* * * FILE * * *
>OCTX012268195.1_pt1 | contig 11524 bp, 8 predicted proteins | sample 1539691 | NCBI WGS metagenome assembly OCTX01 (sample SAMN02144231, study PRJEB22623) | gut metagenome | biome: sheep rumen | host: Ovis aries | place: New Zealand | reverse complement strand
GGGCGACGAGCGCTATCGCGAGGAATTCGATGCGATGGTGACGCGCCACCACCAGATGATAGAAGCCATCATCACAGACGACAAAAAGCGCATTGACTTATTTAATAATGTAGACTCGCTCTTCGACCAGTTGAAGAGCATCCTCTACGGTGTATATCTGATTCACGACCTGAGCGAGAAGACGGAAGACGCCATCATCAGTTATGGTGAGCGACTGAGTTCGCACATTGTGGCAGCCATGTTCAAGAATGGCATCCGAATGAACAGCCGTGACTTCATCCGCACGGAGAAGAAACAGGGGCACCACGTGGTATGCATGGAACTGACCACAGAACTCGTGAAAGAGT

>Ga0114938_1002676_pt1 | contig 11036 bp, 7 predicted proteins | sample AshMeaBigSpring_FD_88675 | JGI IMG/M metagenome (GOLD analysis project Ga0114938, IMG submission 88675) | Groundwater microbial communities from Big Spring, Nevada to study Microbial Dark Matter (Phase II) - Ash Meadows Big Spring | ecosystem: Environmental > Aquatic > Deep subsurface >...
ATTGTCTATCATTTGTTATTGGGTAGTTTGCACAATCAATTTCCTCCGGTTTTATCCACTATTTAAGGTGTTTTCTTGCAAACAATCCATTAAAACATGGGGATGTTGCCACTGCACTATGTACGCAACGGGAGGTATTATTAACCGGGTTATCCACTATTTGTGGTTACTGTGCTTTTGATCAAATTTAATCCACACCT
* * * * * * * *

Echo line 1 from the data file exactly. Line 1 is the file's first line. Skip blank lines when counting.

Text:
>OCTX012268195.1_pt1 | contig 11524 bp, 8 predicted proteins | sample 1539691 | NCBI WGS metagenome assembly OCTX01 (sample SAMN02144231, study PRJEB22623) | gut metagenome | biome: sheep rumen | host: Ovis aries | place: New Zealand | reverse complement strand